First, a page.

How Antipads Affect Signal Integrity in Your Multilayer PCB

Zachariah Peterson
|  November 17, 2020
How Antipads Affect Signal Integrity in Your Multilayer PCB

Antipads on vias and landing pads are a point of contention in modern PCB design, and the debate around the use of these elements in a multilayer PCB is framed as a binary choice. Like thermal reliefs, ground plane splits, and orthogonal routing, the debate around antipads on landing pads and vias is framed as an always/never choice. With today’s modern PCBs, it pays to understand the effects of antipads on signal integrity.

Antipads and Signal Integrity

When it comes to signal integrity, be careful with application notes from component manufacturers, and always validate what you see from well-understood concepts. If you look at some component application notes, they will recommend placing antipads on landing pads without explanation. In addition, different notes will tell you precisely the via antipad diameter you should use, but it is easy to take this out of context. Let’s look closely at these two situations and how the structure of a via/pad + antipad can lead to signal integrity problems.

How to Model a Via and its Antipads

A via antipad is applied automatically by your CAD tools based on your clearance rules anytime you use a plated-through hole to transition through a solid plane. If you’re routing through a plane layer, your options are to completely remove a large section of the plane around the via or encircle the via in the remaining conductor to create an antipad. No matter what happens, there must be some void between the via wall and any planes in order to prevent shorting.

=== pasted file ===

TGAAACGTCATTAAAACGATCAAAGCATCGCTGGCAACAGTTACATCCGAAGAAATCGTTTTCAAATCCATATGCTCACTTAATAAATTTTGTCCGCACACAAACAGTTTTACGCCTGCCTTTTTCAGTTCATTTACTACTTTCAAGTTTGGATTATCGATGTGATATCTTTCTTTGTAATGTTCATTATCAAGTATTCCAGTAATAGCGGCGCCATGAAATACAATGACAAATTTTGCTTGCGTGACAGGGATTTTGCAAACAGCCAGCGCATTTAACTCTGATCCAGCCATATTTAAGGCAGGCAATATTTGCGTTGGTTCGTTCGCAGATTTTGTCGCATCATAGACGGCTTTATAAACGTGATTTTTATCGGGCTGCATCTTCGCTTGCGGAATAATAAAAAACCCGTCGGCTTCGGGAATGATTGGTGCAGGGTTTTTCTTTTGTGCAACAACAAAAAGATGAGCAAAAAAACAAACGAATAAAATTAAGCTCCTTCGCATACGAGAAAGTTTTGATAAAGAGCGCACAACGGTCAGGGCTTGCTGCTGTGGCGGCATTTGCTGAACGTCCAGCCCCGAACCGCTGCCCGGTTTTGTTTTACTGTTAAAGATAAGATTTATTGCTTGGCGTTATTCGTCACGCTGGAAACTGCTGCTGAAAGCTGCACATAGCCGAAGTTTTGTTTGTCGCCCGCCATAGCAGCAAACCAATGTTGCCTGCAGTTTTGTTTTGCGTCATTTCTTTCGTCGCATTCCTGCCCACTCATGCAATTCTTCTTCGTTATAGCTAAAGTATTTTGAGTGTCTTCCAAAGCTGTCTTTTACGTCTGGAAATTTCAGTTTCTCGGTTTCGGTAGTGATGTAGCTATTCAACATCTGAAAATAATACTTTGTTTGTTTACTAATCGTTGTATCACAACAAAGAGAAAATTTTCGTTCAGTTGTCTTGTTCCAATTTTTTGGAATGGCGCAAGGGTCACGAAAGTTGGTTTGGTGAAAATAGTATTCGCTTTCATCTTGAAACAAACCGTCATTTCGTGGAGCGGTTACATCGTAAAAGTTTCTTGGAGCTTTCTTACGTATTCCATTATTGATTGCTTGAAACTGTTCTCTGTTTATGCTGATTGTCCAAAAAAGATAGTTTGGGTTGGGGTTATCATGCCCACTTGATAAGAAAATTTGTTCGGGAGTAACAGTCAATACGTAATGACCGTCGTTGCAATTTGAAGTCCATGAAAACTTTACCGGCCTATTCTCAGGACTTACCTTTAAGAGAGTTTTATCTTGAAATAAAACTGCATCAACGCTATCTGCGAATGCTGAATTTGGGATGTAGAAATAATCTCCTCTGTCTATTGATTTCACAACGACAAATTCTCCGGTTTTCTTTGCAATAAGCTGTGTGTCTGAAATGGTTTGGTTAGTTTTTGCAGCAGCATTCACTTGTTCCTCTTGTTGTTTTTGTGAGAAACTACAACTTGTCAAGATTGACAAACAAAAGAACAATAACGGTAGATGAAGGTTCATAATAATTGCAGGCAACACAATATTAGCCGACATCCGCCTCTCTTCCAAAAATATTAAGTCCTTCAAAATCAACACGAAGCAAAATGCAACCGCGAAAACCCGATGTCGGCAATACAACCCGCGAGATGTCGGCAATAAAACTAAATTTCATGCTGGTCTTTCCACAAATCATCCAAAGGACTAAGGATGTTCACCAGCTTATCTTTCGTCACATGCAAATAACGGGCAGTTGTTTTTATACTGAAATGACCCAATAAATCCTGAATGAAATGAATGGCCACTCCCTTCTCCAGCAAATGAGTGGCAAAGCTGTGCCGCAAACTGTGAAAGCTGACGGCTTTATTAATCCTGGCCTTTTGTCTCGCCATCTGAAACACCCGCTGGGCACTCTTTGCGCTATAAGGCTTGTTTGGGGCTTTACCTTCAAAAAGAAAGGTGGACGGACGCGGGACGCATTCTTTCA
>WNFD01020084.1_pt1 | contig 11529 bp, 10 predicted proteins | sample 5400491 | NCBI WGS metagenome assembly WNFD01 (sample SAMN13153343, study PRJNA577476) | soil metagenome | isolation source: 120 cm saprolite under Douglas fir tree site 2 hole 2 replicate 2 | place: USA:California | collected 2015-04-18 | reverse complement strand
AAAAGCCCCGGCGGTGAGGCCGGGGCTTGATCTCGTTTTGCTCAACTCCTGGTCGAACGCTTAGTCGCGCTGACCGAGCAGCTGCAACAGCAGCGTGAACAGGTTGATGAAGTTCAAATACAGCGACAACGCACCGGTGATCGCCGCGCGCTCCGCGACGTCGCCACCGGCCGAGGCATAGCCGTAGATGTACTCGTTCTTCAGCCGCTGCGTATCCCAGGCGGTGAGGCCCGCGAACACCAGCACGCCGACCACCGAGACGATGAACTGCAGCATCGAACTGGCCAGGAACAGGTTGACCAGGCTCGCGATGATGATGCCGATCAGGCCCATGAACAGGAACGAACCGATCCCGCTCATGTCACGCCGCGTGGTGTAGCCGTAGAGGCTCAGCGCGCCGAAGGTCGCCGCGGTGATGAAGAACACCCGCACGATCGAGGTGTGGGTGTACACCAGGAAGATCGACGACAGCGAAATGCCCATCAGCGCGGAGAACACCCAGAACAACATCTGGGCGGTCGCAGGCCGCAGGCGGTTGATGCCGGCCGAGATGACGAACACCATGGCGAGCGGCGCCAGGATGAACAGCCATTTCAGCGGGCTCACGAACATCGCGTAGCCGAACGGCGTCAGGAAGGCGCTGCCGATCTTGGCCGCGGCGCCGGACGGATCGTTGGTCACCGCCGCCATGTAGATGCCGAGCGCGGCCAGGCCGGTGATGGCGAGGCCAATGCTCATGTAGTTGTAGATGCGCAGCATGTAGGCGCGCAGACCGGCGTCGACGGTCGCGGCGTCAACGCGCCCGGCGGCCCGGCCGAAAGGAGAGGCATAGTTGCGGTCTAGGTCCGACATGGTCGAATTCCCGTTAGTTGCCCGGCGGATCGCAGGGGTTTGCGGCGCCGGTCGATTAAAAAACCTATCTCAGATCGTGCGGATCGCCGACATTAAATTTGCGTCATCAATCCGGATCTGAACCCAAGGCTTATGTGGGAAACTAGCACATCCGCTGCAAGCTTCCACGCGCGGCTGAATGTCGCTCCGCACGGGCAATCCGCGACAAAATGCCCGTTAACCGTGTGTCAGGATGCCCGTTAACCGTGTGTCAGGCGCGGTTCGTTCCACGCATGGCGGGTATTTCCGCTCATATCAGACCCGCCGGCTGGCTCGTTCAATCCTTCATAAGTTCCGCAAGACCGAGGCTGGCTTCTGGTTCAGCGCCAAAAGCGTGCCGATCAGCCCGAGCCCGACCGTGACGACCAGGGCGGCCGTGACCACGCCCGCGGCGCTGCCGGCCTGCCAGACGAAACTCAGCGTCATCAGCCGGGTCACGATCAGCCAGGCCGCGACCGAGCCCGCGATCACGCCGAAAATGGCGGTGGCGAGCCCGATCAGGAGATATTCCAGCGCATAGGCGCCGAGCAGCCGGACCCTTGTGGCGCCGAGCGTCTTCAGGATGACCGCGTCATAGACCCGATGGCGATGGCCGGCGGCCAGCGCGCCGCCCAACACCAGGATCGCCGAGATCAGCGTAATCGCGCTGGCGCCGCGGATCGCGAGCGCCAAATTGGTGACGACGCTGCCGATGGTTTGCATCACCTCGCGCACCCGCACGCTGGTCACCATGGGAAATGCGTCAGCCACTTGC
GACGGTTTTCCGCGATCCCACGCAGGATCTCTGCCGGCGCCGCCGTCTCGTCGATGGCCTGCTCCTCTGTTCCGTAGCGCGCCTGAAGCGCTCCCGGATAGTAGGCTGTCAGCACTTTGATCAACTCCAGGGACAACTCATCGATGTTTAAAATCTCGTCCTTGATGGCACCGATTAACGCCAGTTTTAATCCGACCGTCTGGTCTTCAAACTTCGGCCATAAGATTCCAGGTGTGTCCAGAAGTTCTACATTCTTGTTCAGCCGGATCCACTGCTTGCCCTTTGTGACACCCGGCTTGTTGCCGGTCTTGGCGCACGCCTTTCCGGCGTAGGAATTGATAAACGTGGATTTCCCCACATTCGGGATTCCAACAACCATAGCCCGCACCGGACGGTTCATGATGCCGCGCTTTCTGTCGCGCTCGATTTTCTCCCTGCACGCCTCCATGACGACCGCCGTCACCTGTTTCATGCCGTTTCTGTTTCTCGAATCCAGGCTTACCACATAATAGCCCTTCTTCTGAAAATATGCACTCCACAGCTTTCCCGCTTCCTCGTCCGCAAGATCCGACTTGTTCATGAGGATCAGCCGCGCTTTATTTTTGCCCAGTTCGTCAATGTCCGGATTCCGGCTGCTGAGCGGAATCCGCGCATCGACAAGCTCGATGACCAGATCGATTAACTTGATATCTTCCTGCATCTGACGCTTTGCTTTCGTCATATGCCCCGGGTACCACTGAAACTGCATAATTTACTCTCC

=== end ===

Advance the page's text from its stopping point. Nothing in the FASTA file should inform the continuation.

At this point, if you’re routing through a solid plane, the question is not whether you should use a via antipad or cut away the plane around the, but rather how large should the antipad extend past the via pad and any internal nonfunctional pads. Like many potential problems in high speed design, all vias have parasitics:

  • Inductance. A via taken in isolation is basically an inductor, and the inductance of the via depends on the via aspect ratio.
  • Capacitance. The presence of the plane around creates some parasitic capacitance between the via pads and ground.

Each pad at the end of the via and the intervening plane creates two capacitances in parallel. When combined with an inductor, we have a standard pi model describing a via and their antipad, as shown below. Note that the capacitance equation shown below is only an approximation as it does not consider fringing fields. The via inductance equation is also an approximation.

Pi model with antipads
Pi model for a via and its antipads.

What happens next (in terms of electrical behavior) depends on a number of factors. First, just like any pi circuit, the CLC pi model is basically a low-pass filter with the 3 dB cutoff frequency defined above. Suppose you want to extend the bandwidth of your via + antipad arrangement. In that case, you’ll need to reduce the aspect ratio (shorter via or wider barrel diameter), or decrease the pad-plane-pad capacitance (larger antipad).

Here, you have a difficult set of options to balance. Modern designs are getting denser with smaller features, so there is a danger your aspect ratio becomes quite large, the 3 dB frequency would decrease and limit bandwidth. Once you get to the mmWave regime, you’ll have other signal integrity challenges involving routing through vias. Additional parasitics become dominant at these frequencies and contribute to overall insertion loss along an interconnect.

How an Antipad on a Landing Pad Affects Signals